A Kaplan-Meier survival curve was generated for the likelihood of remaining out of inpatient care during the follow-up period as a function of time since discharge. Children with no reported rehospitalizations were censored from the distribution after their last completed follow-up interview. Doing so led to censoring of 11 children after 90 days and 14 after 180 days; the remaining children who had not been rehospitalized participated in the 12-month assessment and were therefore right-censored at 365 days. From these data, a survival estimate was computed to represent the 1-year probability of rehospitalization based on known readmissions and data available from censored observations.
Preliminary analyses of the distributions for continuous predictor variables showed that length of stay and depression had a significantly positive skew, which logarithmic transformation normalized. The corporal punishment score from the APQ had a positively skewed distribution and change in GAF had a negatively skewed distribution that score transformations did not alter; consequently these variables were dichotomized near their medians.
The influence of predictors on the hazard ratio for rehospitalization was evaluated using the Cox proportional hazards regression model. First, a baseline hazard function depicts the rates at which individuals first experience rehospitalization throughout the follow-up period. The Cox model then estimates regression weights for potential predictors to test whether they improve the fit of the hazard function to the observed data, in a manner analogous to multiple regression; hazard ratios derive from these coefficients and are analogous to odds ratios in logistic regression. Predictors whose hazard ratios had p values of .10 and under were selected for a multivariable analysis to derive a parsimonious model that weighted the predictors appropriately.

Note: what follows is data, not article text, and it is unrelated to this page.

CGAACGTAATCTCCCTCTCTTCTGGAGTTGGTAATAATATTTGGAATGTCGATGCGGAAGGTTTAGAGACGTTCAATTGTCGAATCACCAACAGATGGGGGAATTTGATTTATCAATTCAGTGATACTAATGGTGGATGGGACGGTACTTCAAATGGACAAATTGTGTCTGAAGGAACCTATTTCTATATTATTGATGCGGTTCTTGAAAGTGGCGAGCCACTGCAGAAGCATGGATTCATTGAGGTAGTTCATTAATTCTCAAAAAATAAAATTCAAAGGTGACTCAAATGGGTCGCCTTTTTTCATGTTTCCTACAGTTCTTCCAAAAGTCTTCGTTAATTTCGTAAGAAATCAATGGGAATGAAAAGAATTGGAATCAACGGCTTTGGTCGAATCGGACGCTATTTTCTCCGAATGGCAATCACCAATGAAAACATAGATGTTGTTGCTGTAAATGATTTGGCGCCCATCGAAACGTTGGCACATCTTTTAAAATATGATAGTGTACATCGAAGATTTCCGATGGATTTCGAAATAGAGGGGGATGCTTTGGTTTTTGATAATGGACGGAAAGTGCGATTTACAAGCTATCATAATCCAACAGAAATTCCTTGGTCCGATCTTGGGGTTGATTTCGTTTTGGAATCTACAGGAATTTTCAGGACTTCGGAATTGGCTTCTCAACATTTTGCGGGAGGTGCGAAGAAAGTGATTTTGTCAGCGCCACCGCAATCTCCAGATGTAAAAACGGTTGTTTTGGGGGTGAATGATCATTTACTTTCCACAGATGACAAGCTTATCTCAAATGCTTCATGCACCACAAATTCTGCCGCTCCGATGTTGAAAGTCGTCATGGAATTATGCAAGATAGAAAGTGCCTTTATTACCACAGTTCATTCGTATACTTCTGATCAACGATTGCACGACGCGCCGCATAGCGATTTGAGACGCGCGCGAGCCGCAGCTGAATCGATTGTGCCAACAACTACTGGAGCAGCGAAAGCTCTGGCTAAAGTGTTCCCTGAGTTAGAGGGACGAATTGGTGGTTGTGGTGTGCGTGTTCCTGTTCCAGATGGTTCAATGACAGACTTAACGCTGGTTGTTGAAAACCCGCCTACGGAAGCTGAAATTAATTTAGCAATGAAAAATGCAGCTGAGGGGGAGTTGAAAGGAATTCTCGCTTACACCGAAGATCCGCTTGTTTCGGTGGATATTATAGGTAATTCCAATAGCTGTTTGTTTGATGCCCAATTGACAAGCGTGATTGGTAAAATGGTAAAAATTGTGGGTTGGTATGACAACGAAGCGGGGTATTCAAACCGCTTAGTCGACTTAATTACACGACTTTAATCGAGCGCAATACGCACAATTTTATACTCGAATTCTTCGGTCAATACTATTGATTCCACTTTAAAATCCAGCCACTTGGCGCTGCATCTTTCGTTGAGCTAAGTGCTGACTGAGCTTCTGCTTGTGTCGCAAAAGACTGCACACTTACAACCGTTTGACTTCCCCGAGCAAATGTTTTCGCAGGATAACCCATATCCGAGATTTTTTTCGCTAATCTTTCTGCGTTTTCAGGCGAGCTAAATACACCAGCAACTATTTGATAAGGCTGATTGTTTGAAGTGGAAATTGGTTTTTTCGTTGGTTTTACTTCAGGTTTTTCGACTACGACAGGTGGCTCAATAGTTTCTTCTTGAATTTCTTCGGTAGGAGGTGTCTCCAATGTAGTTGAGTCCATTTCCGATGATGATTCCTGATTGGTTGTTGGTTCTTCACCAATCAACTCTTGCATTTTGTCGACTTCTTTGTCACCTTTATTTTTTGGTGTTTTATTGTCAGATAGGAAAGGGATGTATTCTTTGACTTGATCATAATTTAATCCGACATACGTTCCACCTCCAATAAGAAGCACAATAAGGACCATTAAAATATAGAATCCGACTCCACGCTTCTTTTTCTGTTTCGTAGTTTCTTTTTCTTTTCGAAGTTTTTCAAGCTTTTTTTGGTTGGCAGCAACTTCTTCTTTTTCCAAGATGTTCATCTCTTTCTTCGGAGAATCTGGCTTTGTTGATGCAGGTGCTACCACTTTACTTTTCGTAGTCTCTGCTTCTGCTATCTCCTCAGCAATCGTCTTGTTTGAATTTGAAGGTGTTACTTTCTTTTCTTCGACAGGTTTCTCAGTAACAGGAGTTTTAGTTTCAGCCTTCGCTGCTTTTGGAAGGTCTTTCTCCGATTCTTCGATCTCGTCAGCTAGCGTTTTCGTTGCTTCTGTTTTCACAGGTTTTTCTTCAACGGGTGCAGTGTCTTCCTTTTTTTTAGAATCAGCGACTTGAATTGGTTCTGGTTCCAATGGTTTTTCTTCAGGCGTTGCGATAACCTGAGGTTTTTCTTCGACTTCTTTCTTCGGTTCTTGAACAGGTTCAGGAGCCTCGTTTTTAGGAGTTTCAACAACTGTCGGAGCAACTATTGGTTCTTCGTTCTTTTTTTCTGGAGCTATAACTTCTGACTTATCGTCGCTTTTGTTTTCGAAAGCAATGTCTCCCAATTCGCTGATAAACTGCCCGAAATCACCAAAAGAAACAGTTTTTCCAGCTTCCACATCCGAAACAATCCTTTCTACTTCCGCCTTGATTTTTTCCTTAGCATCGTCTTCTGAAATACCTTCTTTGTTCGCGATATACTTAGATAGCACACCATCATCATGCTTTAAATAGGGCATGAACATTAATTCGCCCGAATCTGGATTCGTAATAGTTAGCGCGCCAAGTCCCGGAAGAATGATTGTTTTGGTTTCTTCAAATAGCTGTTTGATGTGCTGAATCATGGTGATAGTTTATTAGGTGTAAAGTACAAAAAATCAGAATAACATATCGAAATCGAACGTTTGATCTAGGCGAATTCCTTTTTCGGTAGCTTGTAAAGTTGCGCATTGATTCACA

The validity of the basic Cox model assumption, proportionality of the hazard function over time, was examined in each analysis by the correlations between days since discharge and Schoenfeld residuals for each variable (Schoenfeld, 1982). When predictors were nonproportional over time (i.e., the correlation was significant), a second analysis that included a predictor-by-time interaction term produced the results reported.
Sample Characteristics
Table 1 shows the age, gender, ethnicity, caregivers, and diagnostic groupings for the 109 participants.
TABLE 1
TABLE 1